During these falling and ebbing tides, a riptide can carry a person far offshore. For example, the ebbing tide at Shinnecock Inlet in Southampton, New York, extends more than 300 metres (980 ft) offshore.
Now they tell me.
After I was swept out to sea on a rip current in Southampton, NY (yes, it was as scary as it sounds), the first thing anyone said to me at the writer’s conference (after “Oh My God!”) was “Write about it.”
I’m now two weeks past my fight with the ocean (where the ocean almost won), and I still don’t know what to say about the experience. Not really. I keep thinking I need to process it, but writers generally process things by writing about them. Perhaps language is stronger than a nine-foot wave?
But that nine-foot wave that began my ordeal is all I can focus on. I keep seeing it and remembering how instead of trying to swim through it, I turned around and tried to run from it, taking the full force of its power that knocked me over and began to drag me away from shore, filling my mouth and eyes with sand and salt and something viney, maybe kelp.
It’s that gray-green wave I keep seeing when I close my eyes, that creeps into my dreams and pulls me away from everything I know, making figures indistinct, small, if I can recognize them at all. I am looking for new language to describe this feeling, but it’s as if the gray-green wave is pulling me towards every cliché you’ve ever heard about drowning—drowning in self-pity, drowning one’s sorrows, this drowning woman grasping at straws, etc. Nothing seems real to me, but that gray-green wave.
And yet, the weird thing is, the fear and doom I feel now is all after-the-fact. When I was in the moment, gasping for air and feeling helpless but trying to fight my way out of that current, fear and doom were not what I was thinking about. I never thought, You’re going to die. Instead, I was angry.
Maybe that was adrenalin at work, my way of not losing my head—by focusing on my anger. Anger because misgivings about the waves had troubled me before I went in—I even wrote about them in my notebook while I watched the water. Anger that I didn’t listen to my gut which said, Don’t do this, don’t go in, even between the safety flags. Anger for knowing how to swim well, and yet not being able to right myself and break free from the tumbling surf. There is a kind clarity in anger, I suppose, and I was level-headed enough to quit struggling and to take the blessed hands that wound up hauling me to shore.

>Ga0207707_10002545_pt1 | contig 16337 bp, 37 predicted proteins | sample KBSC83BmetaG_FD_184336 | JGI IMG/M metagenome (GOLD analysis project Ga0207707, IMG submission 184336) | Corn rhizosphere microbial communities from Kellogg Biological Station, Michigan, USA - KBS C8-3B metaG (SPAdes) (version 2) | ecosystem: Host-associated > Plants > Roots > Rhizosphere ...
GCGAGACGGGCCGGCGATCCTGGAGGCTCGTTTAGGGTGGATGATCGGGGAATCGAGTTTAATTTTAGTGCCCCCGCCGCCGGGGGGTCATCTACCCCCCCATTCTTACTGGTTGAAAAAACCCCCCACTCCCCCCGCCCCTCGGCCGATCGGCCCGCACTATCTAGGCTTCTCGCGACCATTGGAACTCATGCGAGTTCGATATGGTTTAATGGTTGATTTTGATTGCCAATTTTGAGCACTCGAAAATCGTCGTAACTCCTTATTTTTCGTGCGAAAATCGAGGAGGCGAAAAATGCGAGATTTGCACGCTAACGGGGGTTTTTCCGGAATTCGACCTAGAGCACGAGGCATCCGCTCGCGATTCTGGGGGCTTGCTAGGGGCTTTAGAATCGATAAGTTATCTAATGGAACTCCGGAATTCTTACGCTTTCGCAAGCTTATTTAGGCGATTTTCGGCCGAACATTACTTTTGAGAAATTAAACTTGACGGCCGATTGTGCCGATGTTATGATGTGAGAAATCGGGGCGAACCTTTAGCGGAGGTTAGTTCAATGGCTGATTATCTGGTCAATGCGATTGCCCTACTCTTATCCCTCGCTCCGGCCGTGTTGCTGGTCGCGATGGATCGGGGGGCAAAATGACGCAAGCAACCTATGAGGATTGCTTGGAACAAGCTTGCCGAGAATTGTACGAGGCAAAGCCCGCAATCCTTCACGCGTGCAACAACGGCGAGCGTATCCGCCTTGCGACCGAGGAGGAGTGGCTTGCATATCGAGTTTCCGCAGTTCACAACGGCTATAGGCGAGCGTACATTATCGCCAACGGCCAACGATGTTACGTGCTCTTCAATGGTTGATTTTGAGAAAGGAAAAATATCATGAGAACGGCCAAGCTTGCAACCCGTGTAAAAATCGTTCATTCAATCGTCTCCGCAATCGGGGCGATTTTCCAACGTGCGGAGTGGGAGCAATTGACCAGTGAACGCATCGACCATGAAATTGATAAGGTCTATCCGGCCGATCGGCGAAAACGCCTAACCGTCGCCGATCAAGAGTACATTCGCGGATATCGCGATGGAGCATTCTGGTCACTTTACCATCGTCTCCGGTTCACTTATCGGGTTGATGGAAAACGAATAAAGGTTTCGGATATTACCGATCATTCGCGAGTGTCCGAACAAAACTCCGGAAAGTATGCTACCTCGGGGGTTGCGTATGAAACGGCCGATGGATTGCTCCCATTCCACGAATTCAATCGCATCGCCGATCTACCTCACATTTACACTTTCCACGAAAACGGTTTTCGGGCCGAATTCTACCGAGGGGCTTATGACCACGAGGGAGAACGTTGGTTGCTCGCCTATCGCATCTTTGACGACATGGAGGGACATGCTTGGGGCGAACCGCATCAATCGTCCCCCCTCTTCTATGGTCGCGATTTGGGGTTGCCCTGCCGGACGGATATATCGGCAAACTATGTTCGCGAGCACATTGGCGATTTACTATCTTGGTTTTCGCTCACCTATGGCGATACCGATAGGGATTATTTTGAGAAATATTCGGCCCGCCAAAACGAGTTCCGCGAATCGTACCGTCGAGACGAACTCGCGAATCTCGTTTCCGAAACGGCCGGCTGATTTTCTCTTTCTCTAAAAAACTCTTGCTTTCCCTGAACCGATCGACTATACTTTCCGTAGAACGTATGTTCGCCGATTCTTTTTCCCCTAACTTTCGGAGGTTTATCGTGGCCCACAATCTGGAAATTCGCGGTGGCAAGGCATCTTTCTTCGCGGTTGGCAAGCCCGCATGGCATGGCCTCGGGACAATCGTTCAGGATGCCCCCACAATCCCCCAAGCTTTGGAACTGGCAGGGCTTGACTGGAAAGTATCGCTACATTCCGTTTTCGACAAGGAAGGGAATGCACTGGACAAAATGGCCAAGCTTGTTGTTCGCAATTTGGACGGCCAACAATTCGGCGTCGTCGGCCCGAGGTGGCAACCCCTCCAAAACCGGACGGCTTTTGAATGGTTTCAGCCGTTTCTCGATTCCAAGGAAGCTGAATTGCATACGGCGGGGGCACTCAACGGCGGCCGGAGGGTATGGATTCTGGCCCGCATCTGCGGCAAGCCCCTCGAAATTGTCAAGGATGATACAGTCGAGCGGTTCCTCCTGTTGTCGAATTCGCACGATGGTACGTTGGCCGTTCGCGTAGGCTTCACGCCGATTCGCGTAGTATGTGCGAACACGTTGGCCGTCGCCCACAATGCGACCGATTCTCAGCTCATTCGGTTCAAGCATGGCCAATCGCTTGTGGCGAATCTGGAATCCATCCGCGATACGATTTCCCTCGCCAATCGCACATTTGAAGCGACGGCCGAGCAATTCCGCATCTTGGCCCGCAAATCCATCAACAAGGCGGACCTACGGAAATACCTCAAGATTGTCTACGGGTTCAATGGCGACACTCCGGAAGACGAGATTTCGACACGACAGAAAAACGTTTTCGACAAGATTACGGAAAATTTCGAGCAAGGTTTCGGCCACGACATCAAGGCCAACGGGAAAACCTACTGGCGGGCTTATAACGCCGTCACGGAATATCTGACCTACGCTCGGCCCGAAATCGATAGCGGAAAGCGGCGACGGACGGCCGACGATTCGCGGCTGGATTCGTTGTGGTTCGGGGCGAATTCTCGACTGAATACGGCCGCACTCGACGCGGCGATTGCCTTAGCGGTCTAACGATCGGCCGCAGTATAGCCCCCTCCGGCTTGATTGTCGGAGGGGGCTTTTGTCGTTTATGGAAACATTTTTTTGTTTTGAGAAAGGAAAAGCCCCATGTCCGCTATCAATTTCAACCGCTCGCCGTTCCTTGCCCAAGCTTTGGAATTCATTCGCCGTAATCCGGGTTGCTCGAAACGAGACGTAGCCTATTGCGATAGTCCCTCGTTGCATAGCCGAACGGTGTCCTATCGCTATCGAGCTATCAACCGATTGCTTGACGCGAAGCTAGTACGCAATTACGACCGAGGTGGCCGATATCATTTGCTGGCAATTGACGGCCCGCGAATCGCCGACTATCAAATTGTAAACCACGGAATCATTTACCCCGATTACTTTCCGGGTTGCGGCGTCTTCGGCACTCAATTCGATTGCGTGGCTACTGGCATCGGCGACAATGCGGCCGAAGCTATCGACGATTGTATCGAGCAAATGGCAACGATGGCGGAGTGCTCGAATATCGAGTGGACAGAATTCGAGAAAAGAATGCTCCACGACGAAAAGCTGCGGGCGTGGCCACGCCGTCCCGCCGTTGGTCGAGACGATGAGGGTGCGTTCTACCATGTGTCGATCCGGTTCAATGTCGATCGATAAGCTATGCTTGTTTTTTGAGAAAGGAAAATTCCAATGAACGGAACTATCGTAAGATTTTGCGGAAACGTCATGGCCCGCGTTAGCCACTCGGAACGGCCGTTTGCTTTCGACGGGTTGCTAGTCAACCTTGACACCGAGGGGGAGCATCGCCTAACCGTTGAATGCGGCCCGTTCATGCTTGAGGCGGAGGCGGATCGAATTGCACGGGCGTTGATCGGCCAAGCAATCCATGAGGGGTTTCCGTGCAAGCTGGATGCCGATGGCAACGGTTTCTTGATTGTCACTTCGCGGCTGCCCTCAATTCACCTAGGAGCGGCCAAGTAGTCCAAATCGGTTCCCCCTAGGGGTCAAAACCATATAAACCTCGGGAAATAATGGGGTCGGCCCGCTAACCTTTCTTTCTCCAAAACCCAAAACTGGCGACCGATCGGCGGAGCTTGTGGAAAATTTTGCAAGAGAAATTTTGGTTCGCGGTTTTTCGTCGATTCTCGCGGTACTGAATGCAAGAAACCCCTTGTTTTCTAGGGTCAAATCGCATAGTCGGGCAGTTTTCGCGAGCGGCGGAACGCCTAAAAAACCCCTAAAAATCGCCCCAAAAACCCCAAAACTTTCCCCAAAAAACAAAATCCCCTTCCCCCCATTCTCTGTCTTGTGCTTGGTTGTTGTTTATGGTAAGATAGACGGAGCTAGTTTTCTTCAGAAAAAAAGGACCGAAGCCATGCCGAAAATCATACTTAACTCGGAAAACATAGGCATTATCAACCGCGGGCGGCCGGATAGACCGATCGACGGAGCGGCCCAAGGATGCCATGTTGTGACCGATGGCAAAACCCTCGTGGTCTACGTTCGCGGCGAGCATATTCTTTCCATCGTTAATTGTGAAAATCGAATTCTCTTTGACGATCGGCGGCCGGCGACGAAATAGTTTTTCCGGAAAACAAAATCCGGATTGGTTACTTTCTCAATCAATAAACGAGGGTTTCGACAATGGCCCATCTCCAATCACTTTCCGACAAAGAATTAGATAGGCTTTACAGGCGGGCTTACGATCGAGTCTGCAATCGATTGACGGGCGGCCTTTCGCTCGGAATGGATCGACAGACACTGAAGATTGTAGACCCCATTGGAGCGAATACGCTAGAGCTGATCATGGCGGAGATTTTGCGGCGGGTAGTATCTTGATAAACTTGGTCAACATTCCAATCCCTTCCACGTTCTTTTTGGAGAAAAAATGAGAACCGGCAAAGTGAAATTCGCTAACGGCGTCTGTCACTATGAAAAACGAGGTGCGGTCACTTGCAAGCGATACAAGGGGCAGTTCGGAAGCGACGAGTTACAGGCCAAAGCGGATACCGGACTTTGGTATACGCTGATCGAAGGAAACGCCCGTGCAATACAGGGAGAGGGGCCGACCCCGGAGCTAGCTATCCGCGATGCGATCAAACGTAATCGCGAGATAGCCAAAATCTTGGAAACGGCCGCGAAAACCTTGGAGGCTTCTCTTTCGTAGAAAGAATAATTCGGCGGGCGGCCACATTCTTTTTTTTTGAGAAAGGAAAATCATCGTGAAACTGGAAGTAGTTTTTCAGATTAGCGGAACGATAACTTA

But now that wave haunts me, even four hours inland. I didn’t go back to the beach after that day—I couldn’t. I didn’t even want to see the water again—which is irrational and yet somehow petulant, as if the ocean betrayed me—who loves the ocean beyond most things (except cats, my mother, and Jesus)—when I’m the one who betrayed my own good sense to stay safe.
I am looking at Google Maps of Coopers Beach, and from overhead the beach looks like nothing special, and the crests on the waves hardly as imposing as an eyelash. Perhaps someday I will be able to view the experience through the transformative lens of art, and write the poems that I am meant to write about it. For now, I think I will just end this post here—without details, without a timeline, without anything beyond the memory of that nine-foot gray-green wave.
*Lyric from Robert Palmer’s song “Riptide”